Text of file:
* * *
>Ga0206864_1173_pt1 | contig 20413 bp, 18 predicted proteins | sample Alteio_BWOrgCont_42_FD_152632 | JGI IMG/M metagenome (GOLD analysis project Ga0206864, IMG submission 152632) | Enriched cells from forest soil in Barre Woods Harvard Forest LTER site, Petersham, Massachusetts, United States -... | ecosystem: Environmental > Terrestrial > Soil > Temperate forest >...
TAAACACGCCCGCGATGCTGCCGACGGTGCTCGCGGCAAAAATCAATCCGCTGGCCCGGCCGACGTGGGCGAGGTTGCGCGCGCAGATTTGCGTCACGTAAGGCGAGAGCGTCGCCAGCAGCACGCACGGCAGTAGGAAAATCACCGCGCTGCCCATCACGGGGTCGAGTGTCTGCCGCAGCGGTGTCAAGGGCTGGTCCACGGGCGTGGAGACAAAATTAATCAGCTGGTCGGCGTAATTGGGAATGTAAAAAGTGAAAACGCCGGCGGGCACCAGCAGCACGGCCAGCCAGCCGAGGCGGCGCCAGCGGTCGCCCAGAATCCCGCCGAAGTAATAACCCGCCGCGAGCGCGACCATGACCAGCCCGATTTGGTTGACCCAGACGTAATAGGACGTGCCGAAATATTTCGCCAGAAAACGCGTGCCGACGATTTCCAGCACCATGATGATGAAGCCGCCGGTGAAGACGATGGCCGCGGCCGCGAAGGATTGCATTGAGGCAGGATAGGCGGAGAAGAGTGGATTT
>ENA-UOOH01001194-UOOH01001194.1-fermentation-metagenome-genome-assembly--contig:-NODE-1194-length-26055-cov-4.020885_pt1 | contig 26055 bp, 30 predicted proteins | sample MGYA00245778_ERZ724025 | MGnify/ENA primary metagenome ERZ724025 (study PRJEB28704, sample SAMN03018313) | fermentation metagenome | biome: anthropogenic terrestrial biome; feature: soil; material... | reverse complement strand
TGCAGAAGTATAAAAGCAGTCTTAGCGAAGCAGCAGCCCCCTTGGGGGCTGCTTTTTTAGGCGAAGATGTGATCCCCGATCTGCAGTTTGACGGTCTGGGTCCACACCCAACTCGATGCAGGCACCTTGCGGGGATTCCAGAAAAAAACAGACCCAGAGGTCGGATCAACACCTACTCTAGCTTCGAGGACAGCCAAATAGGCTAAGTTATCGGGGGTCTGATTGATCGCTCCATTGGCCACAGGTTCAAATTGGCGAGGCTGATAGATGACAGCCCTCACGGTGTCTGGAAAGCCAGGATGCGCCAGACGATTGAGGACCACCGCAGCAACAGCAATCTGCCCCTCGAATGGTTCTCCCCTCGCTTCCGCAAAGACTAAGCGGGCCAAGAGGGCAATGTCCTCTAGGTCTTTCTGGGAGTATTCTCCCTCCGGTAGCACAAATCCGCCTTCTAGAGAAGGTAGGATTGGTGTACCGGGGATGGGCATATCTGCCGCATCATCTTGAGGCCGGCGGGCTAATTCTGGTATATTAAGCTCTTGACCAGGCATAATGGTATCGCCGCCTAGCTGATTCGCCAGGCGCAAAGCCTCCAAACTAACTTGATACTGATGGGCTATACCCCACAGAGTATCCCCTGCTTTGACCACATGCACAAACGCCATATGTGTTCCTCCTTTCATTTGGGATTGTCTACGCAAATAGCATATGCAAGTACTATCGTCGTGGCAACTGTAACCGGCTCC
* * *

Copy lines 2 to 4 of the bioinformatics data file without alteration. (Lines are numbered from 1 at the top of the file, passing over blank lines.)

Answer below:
TAAACACGCCCGCGATGCTGCCGACGGTGCTCGCGGCAAAAATCAATCCGCTGGCCCGGCCGACGTGGGCGAGGTTGCGCGCGCAGATTTGCGTCACGTAAGGCGAGAGCGTCGCCAGCAGCACGCACGGCAGTAGGAAAATCACCGCGCTGCCCATCACGGGGTCGAGTGTCTGCCGCAGCGGTGTCAAGGGCTGGTCCACGGGCGTGGAGACAAAATTAATCAGCTGGTCGGCGTAATTGGGAATGTAAAAAGTGAAAACGCCGGCGGGCACCAGCAGCACGGCCAGCCAGCCGAGGCGGCGCCAGCGGTCGCCCAGAATCCCGCCGAAGTAATAACCCGCCGCGAGCGCGACCATGACCAGCCCGATTTGGTTGACCCAGACGTAATAGGACGTGCCGAAATATTTCGCCAGAAAACGCGTGCCGACGATTTCCAGCACCATGATGATGAAGCCGCCGGTGAAGACGATGGCCGCGGCCGCGAAGGATTGCATTGAGGCAGGATAGGCGGAGAAGAGTGGATTT
>ENA-UOOH01001194-UOOH01001194.1-fermentation-metagenome-genome-assembly--contig:-NODE-1194-length-26055-cov-4.020885_pt1 | contig 26055 bp, 30 predicted proteins | sample MGYA00245778_ERZ724025 | MGnify/ENA primary metagenome ERZ724025 (study PRJEB28704, sample SAMN03018313) | fermentation metagenome | biome: anthropogenic terrestrial biome; feature: soil; material... | reverse complement strand
TGCAGAAGTATAAAAGCAGTCTTAGCGAAGCAGCAGCCCCCTTGGGGGCTGCTTTTTTAGGCGAAGATGTGATCCCCGATCTGCAGTTTGACGGTCTGGGTCCACACCCAACTCGATGCAGGCACCTTGCGGGGATTCCAGAAAAAAACAGACCCAGAGGTCGGATCAACACCTACTCTAGCTTCGAGGACAGCCAAATAGGCTAAGTTATCGGGGGTCTGATTGATCGCTCCATTGGCCACAGGTTCAAATTGGCGAGGCTGATAGATGACAGCCCTCACGGTGTCTGGAAAGCCAGGATGCGCCAGACGATTGAGGACCACCGCAGCAACAGCAATCTGCCCCTCGAATGGTTCTCCCCTCGCTTCCGCAAAGACTAAGCGGGCCAAGAGGGCAATGTCCTCTAGGTCTTTCTGGGAGTATTCTCCCTCCGGTAGCACAAATCCGCCTTCTAGAGAAGGTAGGATTGGTGTACCGGGGATGGGCATATCTGCCGCATCATCTTGAGGCCGGCGGGCTAATTCTGGTATATTAAGCTCTTGACCAGGCATAATGGTATCGCCGCCTAGCTGATTCGCCAGGCGCAAAGCCTCCAAACTAACTTGATACTGATGGGCTATACCCCACAGAGTATCCCCTGCTTTGACCACATGCACAAACGCCATATGTGTTCCTCCTTTCATTTGGGATTGTCTACGCAAATAGCATATGCAAGTACTATCGTCGTGGCAACTGTAACCGGCTCC